Two recent commentary articles stand as examples of attempts to avoid confronting the three things that has hobbled NASA’s space program in recent years, which is to say lack of leadership, lack of direction, and especially a lack of money.
In an October 15, 2013 op-ed in the Washington Times, Joshua Jacobs, who is a founding member of something called the Conservative Futures Project, had a somewhat outside the box solution. He proposes to cancel the heavy lift Space Launch System and then pursue some unspecified “commercial” solutions to getting American astronauts beyond low Earth orbit.
“It is high time for a change, and a good place to start would be canceling an out-of-control Space Launch System. With SLS canceled, we could extend new launch contracts to private companies that actually compete for those contracts and have to contend with pricing pressure that force them to give the taxpayer the best value for his dollar. Most importantly, canceling SLS could refocus our efforts on new projects chosen by scientists not legislators — not to mention freeing up money for, you know, actually going to space.”
There are a couple of problems with this paragraph. Industry sources state flatly that far from being “out of control” the SLS is five months ahead of schedule. Also the Congress mandated the building of the heavy lift launcher based on the recommendations of the Second Augustine Commission, a recommendation NASA and the Obama administration chose to ignore. In a previous paragraph, Jacobs lamented the demise of the Constellation program, which had its own budget and schedule problems and featured a heavy lift launcher called the Ares V.
Meanwhile former astronaut Leroy Chiao, in an October 15, 2013 piece in Space.com, notes that while the Chinese space program is forging ahead, the American space effort in floundering. He warns that at some point China will become the world’s space leader and America would take second place. But his solution too is somewhat outside the box.
“What can Americans do to stop this? Invite China to the table. America can, and should, lead the international coalition to explore space, both in low-Earth orbit and beyond. China publicly asked to join the ISS program in 2003, only to be rebuffed by the United States. Over the years, they have made repeated calls for joining NASA and the International partners. The Russians, Europeans and even the Canadians have called for bringing China into the partnership. There are political and technical reasons that having China as a partner could be a win-win-win for all. However, certain members of the U.S. Congress are dedicated to keeping China out, dooming the United States to continue its decline in human spaceflight.”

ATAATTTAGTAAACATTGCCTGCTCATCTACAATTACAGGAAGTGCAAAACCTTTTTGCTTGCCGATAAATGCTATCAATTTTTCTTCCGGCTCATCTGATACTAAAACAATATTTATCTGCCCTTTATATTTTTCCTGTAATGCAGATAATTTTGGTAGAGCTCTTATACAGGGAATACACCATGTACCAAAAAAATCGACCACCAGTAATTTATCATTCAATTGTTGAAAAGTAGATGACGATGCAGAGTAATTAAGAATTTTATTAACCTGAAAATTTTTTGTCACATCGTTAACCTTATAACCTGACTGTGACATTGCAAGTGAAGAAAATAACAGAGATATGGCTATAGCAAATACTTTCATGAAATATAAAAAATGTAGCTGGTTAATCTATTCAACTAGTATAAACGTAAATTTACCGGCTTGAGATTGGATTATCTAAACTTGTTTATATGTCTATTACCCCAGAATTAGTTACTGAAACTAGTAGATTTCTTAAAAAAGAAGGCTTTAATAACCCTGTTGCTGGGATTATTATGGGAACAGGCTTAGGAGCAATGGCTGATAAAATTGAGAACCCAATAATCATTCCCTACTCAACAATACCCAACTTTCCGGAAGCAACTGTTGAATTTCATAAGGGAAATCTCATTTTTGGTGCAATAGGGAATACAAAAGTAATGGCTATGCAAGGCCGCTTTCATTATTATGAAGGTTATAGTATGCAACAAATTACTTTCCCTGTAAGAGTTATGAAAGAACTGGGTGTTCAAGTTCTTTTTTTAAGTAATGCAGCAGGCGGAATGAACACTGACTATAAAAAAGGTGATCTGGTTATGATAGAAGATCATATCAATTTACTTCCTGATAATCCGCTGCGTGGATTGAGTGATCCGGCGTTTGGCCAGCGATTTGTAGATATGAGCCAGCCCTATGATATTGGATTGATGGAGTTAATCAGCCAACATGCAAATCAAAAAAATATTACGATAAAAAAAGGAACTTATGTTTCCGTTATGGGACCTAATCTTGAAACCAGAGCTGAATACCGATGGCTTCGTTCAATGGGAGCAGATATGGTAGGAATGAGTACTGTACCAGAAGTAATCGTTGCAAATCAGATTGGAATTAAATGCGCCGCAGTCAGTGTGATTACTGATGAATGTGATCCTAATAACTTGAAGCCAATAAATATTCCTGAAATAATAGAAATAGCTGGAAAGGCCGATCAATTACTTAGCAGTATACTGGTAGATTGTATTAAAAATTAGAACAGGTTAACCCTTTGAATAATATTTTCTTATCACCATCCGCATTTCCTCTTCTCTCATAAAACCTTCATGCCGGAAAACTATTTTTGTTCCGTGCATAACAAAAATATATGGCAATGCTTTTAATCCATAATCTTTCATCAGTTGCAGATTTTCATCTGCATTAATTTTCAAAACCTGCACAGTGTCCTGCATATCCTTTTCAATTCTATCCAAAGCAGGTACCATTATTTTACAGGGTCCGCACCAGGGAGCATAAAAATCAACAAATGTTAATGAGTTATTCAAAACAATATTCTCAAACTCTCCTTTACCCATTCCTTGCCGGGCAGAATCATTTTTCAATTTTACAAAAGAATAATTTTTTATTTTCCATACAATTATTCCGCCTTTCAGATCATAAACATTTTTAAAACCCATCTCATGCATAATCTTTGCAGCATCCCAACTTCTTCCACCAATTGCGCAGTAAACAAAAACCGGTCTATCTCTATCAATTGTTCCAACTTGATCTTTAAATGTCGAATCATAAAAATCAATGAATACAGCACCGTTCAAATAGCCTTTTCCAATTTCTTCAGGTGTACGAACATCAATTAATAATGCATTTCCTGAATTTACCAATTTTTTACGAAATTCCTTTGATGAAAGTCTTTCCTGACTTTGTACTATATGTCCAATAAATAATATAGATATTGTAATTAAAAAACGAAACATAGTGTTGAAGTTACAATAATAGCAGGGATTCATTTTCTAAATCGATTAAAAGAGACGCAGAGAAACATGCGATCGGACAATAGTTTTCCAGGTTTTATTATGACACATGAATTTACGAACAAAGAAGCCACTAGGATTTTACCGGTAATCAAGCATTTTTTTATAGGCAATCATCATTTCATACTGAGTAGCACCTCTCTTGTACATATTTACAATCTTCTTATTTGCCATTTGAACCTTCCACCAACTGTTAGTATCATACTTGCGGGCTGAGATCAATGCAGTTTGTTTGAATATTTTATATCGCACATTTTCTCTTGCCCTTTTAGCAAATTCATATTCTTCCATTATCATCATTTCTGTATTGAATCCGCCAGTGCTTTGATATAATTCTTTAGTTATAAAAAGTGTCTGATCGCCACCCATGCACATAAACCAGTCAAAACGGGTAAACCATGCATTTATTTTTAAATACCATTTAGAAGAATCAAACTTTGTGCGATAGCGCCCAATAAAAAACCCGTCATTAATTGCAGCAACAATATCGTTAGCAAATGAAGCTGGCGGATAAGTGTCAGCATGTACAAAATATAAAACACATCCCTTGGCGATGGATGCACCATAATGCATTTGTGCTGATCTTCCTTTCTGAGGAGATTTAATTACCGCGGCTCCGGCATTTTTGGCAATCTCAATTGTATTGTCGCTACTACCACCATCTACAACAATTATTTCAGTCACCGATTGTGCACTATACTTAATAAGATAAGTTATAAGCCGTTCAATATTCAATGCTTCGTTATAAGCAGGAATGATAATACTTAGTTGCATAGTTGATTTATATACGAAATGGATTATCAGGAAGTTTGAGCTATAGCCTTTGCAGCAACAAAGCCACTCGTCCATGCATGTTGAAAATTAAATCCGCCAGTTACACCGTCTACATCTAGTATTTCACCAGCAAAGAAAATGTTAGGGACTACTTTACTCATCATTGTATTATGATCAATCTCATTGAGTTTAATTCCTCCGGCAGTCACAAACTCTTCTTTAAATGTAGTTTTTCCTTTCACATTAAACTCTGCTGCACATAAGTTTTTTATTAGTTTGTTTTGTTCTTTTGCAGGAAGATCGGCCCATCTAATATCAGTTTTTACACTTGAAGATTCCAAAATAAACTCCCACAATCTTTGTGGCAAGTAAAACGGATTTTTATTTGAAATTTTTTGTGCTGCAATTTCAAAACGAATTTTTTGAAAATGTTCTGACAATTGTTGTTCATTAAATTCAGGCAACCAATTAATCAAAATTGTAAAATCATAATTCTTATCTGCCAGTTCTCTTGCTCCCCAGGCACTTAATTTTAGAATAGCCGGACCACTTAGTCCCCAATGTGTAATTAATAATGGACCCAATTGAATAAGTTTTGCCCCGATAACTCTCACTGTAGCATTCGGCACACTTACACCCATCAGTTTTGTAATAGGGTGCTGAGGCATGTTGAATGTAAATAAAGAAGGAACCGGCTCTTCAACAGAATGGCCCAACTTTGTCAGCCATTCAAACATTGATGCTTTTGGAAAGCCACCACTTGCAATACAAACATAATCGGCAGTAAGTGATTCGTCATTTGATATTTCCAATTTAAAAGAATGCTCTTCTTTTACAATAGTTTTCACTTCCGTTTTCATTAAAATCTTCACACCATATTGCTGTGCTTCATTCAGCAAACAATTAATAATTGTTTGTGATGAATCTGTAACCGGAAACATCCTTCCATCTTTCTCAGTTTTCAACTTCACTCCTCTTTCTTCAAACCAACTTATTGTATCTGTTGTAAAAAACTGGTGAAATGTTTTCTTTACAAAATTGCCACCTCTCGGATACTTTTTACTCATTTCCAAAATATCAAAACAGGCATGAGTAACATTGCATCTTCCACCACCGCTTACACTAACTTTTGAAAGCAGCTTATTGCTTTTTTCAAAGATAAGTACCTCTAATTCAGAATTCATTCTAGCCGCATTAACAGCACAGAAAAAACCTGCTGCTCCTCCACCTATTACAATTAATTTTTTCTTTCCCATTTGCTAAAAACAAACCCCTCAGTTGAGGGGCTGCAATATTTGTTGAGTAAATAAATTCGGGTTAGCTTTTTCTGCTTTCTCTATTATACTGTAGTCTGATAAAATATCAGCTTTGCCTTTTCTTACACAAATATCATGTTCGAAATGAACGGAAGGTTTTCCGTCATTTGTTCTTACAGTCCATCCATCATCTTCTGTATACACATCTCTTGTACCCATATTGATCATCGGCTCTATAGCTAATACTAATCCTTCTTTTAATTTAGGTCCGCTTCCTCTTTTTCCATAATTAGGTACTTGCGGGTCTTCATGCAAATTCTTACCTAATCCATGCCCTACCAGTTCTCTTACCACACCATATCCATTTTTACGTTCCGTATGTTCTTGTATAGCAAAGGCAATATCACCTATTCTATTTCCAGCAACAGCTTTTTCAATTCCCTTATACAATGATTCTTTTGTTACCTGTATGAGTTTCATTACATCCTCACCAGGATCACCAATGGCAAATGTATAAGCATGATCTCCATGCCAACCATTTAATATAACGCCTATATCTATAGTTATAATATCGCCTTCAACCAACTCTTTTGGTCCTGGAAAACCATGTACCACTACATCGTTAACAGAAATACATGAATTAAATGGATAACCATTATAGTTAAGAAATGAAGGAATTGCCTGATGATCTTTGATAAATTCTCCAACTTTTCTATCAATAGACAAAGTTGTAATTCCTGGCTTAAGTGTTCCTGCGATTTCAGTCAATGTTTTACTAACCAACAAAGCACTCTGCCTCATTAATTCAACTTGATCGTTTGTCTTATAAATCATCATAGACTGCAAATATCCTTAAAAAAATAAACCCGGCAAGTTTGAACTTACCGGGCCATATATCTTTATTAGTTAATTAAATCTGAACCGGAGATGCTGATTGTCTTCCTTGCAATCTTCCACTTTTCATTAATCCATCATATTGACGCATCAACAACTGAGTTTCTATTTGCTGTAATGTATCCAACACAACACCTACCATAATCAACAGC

It is a curious example of calling to “if you can’t beat them, join them.” Chiao’s suggestion would simply formalize the process by which America declines and China rises, taking its place as the supreme space power.
A few decades ago, the American space program was considered to be in trouble and in danger of being relegated to second place by an unfriendly power. But an American president had a slightly different solution to that problem.
“With the advice of the Vice President, who is Chairman of the National Space Council, we have examined where we are strong and where we are not, where we may succeed and where we may not. Now it is time to take longer strides--time for a great new American enterprise--time for this nation to take a clearly leading role in space achievement, which in many ways may hold the key to our future on earth.
“I believe we possess all the resources and talents necessary. But the facts of the matter are that we have never made the national decisions or marshaled the national resources required for such leadership. We have never specified long-range goals on an urgent time schedule, or managed our resources and our time so as to insure their fulfillment.”
The reader will note that the president in question defined what was necessary, a clearly defined goal and the necessary resources to achieve that goal.
Of course that goal was beating the Soviets to the moon and the president was John F. Kennedy. There was no mention of inviting the Soviets to join the United States nor a call to not build the Saturn V.
While it is fashionable to sneer at the Apollo program, it should be stipulated that it worked. Americans did land on the moon in 1969 and then did it again five more times.
Now that suggests a real out of the box solution. Define a goal: go back to the moon and on to Mars. Then spend what it takes to accomplish the goal and exercise the leadership necessary. One wonders if that is the real outside the box solution, considering the state of space opinion making.